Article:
Coming in from the Cold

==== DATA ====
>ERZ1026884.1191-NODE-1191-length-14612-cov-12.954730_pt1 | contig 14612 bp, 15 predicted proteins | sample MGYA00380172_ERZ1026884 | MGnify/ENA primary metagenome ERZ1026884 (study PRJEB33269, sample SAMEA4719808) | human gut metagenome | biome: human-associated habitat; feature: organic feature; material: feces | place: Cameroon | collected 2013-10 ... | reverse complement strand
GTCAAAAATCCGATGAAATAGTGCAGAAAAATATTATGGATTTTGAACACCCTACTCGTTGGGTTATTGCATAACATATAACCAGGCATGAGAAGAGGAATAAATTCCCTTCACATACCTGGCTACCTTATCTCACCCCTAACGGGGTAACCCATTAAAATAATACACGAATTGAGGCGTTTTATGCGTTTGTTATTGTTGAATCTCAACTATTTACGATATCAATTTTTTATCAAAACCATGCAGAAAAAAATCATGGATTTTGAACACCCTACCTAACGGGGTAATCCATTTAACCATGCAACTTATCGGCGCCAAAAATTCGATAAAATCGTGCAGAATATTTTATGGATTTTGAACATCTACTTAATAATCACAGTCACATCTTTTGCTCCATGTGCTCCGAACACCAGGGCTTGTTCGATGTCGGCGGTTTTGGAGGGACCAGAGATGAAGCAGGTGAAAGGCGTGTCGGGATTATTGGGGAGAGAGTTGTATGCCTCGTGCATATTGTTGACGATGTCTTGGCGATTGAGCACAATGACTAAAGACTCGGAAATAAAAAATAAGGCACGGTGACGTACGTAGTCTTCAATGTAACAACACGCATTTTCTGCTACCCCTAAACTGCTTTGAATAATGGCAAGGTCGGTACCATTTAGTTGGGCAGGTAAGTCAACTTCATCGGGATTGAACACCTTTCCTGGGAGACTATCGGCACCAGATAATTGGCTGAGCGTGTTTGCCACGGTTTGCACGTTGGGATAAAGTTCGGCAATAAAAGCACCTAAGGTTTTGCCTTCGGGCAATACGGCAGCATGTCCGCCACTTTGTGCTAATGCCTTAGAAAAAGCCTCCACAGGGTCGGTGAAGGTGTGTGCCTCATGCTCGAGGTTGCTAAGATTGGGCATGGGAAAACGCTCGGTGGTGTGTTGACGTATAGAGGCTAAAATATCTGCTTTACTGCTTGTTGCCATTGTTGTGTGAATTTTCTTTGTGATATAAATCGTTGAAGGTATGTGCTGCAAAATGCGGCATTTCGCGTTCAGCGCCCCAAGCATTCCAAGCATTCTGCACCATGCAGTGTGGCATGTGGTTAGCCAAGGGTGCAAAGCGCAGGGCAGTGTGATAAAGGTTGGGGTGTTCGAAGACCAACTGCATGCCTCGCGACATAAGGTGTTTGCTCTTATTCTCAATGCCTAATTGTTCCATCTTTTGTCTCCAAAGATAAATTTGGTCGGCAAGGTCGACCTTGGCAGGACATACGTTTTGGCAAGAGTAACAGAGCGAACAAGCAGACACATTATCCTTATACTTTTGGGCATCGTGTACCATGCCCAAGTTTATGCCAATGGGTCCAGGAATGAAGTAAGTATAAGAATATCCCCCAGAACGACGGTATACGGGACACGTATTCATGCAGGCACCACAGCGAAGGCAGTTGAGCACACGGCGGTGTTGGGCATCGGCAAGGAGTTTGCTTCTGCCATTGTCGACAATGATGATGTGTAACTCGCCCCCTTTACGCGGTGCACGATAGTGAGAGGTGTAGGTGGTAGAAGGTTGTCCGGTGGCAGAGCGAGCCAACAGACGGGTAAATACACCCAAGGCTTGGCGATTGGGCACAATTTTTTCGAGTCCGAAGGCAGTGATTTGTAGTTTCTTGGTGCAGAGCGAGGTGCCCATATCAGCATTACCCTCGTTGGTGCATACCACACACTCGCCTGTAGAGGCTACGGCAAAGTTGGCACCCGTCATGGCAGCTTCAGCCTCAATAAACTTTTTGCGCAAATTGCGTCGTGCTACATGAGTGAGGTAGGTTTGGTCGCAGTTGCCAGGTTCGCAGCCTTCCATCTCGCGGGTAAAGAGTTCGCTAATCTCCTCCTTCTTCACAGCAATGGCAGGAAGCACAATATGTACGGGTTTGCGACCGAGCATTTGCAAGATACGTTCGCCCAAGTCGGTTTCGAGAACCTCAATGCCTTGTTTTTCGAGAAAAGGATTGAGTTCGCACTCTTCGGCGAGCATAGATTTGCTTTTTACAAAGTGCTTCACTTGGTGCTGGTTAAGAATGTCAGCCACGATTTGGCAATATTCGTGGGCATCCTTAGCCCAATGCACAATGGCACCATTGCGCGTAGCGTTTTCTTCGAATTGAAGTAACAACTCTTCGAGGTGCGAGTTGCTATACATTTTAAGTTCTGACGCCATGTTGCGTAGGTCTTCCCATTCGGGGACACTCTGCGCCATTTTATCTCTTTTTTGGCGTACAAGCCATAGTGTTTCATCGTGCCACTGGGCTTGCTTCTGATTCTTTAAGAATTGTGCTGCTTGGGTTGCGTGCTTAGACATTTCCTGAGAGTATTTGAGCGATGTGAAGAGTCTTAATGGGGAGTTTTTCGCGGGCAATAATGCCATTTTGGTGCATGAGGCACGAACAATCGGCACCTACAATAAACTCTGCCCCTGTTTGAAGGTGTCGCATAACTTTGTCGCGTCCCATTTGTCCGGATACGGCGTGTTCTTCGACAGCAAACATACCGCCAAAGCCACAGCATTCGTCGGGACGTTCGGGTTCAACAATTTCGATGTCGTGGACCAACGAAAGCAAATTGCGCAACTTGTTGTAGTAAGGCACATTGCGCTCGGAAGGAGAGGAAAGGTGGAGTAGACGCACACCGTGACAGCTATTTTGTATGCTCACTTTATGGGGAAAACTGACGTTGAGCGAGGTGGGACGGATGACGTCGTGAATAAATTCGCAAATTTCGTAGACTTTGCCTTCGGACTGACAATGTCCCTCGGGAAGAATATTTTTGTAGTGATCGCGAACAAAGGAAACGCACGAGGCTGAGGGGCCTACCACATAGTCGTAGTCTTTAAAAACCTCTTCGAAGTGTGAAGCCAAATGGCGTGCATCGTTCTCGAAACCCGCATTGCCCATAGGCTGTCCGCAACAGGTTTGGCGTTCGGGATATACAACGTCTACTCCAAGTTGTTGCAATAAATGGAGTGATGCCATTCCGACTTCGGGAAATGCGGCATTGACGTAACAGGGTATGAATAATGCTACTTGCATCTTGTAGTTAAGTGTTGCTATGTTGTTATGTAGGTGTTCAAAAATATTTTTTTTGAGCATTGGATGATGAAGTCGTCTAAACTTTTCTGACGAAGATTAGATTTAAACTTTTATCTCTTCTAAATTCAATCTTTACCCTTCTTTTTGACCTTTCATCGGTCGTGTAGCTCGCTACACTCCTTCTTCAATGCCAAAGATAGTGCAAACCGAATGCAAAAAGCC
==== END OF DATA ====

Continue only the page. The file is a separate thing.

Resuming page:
This book concludes by discussing changes in travel policy in the lead-up to President Richard M. Nixon's trip to China. It first considers Nationalist China's increasing insecurity about American policy and support in the 1960s, driven not only by concerns over the rise of the Taiwan independence movement but also by constantly changing conditions in Asia. It then examines the United States's long-standing policy of isolating the People's Republic of China from global affairs via heavy restrictions on trade and travel, and how that policy began to break in the 1960s. It also analyzes Nixon's trip to China in 1972, deemed to be the most vital “migration” of all, and how it changed the face of the Cold War in Asia. Finally, it assesses the importance of migration diplomacy to how the United States, China, and Taiwan manage their complicated relationships today.
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